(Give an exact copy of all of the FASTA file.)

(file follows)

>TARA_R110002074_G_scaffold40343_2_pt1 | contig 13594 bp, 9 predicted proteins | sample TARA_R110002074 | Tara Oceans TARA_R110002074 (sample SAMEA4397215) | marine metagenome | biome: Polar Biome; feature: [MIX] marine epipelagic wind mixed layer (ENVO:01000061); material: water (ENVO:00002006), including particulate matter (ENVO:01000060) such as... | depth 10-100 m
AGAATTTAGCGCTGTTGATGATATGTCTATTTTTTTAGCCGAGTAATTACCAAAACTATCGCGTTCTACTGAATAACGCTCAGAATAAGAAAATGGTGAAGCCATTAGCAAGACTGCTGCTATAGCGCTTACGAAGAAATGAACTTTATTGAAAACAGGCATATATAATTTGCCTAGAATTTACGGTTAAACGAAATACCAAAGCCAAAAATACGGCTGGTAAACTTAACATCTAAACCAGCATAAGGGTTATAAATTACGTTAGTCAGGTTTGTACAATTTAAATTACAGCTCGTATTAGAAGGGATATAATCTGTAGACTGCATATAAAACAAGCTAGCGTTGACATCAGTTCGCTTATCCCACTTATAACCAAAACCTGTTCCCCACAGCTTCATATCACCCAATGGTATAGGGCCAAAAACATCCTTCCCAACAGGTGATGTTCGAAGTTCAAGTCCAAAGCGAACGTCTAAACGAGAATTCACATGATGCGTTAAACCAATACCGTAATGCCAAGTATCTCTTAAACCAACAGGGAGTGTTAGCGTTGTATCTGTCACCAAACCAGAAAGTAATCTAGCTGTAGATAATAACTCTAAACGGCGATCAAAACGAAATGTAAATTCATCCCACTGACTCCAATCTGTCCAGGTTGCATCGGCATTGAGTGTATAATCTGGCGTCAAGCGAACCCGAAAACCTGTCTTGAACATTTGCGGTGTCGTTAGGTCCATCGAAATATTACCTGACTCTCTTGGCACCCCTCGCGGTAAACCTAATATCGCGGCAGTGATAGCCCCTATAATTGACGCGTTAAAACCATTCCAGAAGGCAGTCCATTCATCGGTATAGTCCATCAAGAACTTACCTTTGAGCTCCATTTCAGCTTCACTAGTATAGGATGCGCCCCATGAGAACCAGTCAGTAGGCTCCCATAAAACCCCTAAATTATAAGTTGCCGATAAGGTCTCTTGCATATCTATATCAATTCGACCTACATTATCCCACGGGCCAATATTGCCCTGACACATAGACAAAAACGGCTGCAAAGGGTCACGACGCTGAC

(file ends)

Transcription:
>TARA_R110002074_G_scaffold40343_2_pt1 | contig 13594 bp, 9 predicted proteins | sample TARA_R110002074 | Tara Oceans TARA_R110002074 (sample SAMEA4397215) | marine metagenome | biome: Polar Biome; feature: [MIX] marine epipelagic wind mixed layer (ENVO:01000061); material: water (ENVO:00002006), including particulate matter (ENVO:01000060) such as... | depth 10-100 m
AGAATTTAGCGCTGTTGATGATATGTCTATTTTTTTAGCCGAGTAATTACCAAAACTATCGCGTTCTACTGAATAACGCTCAGAATAAGAAAATGGTGAAGCCATTAGCAAGACTGCTGCTATAGCGCTTACGAAGAAATGAACTTTATTGAAAACAGGCATATATAATTTGCCTAGAATTTACGGTTAAACGAAATACCAAAGCCAAAAATACGGCTGGTAAACTTAACATCTAAACCAGCATAAGGGTTATAAATTACGTTAGTCAGGTTTGTACAATTTAAATTACAGCTCGTATTAGAAGGGATATAATCTGTAGACTGCATATAAAACAAGCTAGCGTTGACATCAGTTCGCTTATCCCACTTATAACCAAAACCTGTTCCCCACAGCTTCATATCACCCAATGGTATAGGGCCAAAAACATCCTTCCCAACAGGTGATGTTCGAAGTTCAAGTCCAAAGCGAACGTCTAAACGAGAATTCACATGATGCGTTAAACCAATACCGTAATGCCAAGTATCTCTTAAACCAACAGGGAGTGTTAGCGTTGTATCTGTCACCAAACCAGAAAGTAATCTAGCTGTAGATAATAACTCTAAACGGCGATCAAAACGAAATGTAAATTCATCCCACTGACTCCAATCTGTCCAGGTTGCATCGGCATTGAGTGTATAATCTGGCGTCAAGCGAACCCGAAAACCTGTCTTGAACATTTGCGGTGTCGTTAGGTCCATCGAAATATTACCTGACTCTCTTGGCACCCCTCGCGGTAAACCTAATATCGCGGCAGTGATAGCCCCTATAATTGACGCGTTAAAACCATTCCAGAAGGCAGTCCATTCATCGGTATAGTCCATCAAGAACTTACCTTTGAGCTCCATTTCAGCTTCACTAGTATAGGATGCGCCCCATGAGAACCAGTCAGTAGGCTCCCATAAAACCCCTAAATTATAAGTTGCCGATAAGGTCTCTTGCATATCTATATCAATTCGACCTACATTATCCCACGGGCCAATATTGCCCTGACACATAGACAAAAACGGCTGCAAAGGGTCACGACGCTGAC